How Unit Practice Councils Benefit the Hospital and Clinical Staff

By , SVP Clinical Services October 8, 2019 Clinical & Quality, Operational Improvement

Smaller hospitals may use overall nursing councils, but unit-based shared governance councils are a newer concept. Also known as unit practice councils, or UPCs, these formal groups representing each nursing unit are designed to involve frontline clinical staff in decision making. UPCs uphold the belief that no one understands staff and patient-care challenges better than the staff members themselves; hence, no one is better positioned to offer solutions.

At the organizational level, the benefits of UPCs include:

  • Increased employee engagement and satisfaction
  • Improved patient care and satisfaction
  • Increased efficiency through process and practice improvement
  • Staff and point-of-service alignment with organizational goals
  • Improved financial results as patient care is better managed and coordinated
  • Meeting Magnet Recognition Program recommendations regarding shared leadership

Starting a Shared Governance Program

When Great Plains Health (GPH) in North Platte, Nebraska, decided to implement UPCs, the Chief Clinical Officer, Tamara J. Martin-Linnard, engaged CHC Consulting for help getting the program up and running. A year later, the UPCs are a proven success, and GPH’s shared governance model was presented at CHC’s annual CNO meeting. The series of developmental steps leading to GPH’s success can apply to other small hospitals, as well.

  1. Select members. UPC members can be selected, nominated or self-nominated. Identify and educate leaders for each unit. UPC membership should represent all stakeholders, not just nurses. (One of GPH’s most effective councils is led by a clerk.)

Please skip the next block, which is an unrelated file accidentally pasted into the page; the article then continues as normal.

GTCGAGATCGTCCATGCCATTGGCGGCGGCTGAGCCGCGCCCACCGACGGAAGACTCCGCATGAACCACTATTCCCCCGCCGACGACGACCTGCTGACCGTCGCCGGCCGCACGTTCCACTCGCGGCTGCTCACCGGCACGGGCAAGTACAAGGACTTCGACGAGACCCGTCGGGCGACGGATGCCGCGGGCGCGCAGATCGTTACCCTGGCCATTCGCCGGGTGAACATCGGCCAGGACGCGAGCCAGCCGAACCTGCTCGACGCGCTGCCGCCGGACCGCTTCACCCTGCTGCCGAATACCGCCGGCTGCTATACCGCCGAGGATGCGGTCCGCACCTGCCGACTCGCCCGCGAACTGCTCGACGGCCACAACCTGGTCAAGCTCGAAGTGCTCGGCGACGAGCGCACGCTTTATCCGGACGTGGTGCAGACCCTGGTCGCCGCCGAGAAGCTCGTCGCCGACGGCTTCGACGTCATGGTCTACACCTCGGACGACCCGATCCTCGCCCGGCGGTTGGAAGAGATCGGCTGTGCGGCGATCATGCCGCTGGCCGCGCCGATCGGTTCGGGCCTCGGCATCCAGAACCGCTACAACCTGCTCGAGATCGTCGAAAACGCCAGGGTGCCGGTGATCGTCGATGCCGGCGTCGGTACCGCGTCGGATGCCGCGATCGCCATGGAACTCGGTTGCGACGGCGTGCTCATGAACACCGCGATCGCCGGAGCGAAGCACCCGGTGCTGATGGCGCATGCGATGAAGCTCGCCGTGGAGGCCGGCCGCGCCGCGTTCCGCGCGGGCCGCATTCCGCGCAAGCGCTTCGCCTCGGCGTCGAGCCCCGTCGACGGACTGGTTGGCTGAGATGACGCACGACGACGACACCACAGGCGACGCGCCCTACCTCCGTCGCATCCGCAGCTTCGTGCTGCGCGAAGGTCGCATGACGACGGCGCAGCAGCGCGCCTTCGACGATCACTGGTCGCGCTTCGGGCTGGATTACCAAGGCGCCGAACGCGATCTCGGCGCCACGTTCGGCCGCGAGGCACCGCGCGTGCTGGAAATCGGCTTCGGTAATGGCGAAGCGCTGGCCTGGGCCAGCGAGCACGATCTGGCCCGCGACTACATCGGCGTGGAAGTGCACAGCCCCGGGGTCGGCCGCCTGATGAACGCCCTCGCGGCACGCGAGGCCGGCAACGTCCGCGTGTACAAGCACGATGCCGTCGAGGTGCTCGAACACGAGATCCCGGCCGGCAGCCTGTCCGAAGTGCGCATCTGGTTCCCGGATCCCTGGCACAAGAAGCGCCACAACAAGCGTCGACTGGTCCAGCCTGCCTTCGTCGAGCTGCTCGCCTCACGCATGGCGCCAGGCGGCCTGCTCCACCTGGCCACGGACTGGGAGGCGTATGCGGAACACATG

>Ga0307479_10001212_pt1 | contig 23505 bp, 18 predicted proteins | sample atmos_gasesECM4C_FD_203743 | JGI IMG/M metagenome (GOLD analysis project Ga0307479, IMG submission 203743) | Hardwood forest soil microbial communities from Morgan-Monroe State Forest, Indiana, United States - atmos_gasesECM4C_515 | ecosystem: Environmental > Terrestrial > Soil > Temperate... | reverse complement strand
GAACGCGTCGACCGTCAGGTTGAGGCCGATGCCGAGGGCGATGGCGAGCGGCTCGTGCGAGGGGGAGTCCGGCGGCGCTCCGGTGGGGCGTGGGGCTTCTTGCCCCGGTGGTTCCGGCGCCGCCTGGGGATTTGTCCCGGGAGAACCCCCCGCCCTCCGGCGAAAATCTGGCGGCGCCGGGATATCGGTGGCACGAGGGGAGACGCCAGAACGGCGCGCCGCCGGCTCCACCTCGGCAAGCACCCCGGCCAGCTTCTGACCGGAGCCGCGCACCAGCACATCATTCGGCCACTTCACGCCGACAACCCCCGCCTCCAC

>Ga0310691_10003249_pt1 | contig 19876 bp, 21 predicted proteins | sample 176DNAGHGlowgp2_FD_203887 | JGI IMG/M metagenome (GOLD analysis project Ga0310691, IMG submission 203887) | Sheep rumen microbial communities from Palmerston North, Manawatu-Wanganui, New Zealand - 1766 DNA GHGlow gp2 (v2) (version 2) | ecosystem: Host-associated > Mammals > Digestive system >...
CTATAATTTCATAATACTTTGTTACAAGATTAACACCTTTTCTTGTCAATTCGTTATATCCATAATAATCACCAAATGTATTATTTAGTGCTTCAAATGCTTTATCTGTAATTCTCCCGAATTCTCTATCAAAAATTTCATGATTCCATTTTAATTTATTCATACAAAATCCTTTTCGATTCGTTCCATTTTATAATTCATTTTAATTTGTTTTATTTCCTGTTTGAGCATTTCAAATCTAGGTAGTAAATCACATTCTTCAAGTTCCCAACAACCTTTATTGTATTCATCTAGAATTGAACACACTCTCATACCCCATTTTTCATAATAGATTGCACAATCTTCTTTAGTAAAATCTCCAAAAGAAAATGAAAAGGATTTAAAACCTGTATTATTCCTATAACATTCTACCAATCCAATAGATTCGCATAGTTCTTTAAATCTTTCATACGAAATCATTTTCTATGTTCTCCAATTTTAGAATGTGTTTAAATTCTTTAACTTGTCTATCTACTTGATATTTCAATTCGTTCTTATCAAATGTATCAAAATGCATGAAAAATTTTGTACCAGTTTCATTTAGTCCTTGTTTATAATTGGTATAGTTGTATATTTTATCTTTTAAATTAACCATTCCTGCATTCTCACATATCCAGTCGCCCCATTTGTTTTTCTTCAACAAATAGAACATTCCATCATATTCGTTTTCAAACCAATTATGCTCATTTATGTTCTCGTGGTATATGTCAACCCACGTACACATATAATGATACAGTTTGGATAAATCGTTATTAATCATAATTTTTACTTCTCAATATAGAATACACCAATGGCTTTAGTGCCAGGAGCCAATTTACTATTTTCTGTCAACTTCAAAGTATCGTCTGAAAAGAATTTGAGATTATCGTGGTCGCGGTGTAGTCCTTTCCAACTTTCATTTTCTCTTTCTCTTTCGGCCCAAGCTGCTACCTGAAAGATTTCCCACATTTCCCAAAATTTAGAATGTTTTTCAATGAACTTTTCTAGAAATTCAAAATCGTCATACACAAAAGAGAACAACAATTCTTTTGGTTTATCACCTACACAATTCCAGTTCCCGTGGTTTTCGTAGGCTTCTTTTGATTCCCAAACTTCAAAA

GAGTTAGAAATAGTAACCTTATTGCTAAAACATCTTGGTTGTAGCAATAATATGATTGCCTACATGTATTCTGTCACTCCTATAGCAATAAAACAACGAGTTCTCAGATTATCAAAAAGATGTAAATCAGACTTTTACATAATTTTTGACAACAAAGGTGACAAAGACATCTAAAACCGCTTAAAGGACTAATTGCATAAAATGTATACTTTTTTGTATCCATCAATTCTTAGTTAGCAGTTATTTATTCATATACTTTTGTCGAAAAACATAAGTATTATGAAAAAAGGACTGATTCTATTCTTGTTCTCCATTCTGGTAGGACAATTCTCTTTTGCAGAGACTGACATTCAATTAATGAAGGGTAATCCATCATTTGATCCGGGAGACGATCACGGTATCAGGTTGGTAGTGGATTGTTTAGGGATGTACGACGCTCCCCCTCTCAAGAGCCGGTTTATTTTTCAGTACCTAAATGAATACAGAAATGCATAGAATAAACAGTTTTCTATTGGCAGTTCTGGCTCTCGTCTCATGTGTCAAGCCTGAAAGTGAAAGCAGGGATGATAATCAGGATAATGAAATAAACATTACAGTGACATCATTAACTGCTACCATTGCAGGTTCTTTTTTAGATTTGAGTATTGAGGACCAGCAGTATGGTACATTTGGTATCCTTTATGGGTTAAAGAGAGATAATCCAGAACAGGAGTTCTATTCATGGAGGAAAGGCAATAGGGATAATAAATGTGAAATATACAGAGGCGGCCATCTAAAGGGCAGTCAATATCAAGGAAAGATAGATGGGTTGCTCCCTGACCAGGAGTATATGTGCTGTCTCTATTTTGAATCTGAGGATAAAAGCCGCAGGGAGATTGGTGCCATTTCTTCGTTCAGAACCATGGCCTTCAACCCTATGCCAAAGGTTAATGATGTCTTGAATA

2. Define roles and responsibilities. UPCs are more likely to succeed when members clearly understand their scope of responsibilities and level of authority for decision making.
  3. Establish ground rules. Set basic rules (how to run meetings and make suggestions) and bigger-picture guidelines (how to measure success).
  4. Develop training and ongoing education programs. Provide foundational education to unit leaders on running councils effectively.
  5. Set goals. Goals should be unit-specific and align with organizational goals. Many times, these goals are around evidence-based practices.
  6. Propose UPC projects. Projects should have action plans with assigned tasks to meet a specific goal.
  7. Measure and celebrate outcomes. Formally recognize successes and reinforce the importance and impact of shared governance.

UPC Success Stories

GPH’s successes demonstrate how decentralized decision making yields practical solutions through creative problem solving. Some projects sought to improve the work environment, while others targeted patient experience directly. For example:

  • The perioperative unit frosted SDS cubicle windows to eliminate the risk of infection posed by privacy curtains.
  • Behavioral health reinstated patient meal choice.
  • The ICU secured a grant for a children’s play area.
  • Vocera communications were used for better communication among staff members.

One indication of the program’s success not presented at the annual CNO meeting: The UPCs at GPH were so effective that some non-nursing departments want to implement unit practices, as well.

With real-world successes like this, it is clear that UPCs give clinical staff a means to improve their work environment and solve patient-care challenges.

By , SVP Clinical Services October 8, 2019 Clinical & Quality, Operational Improvement

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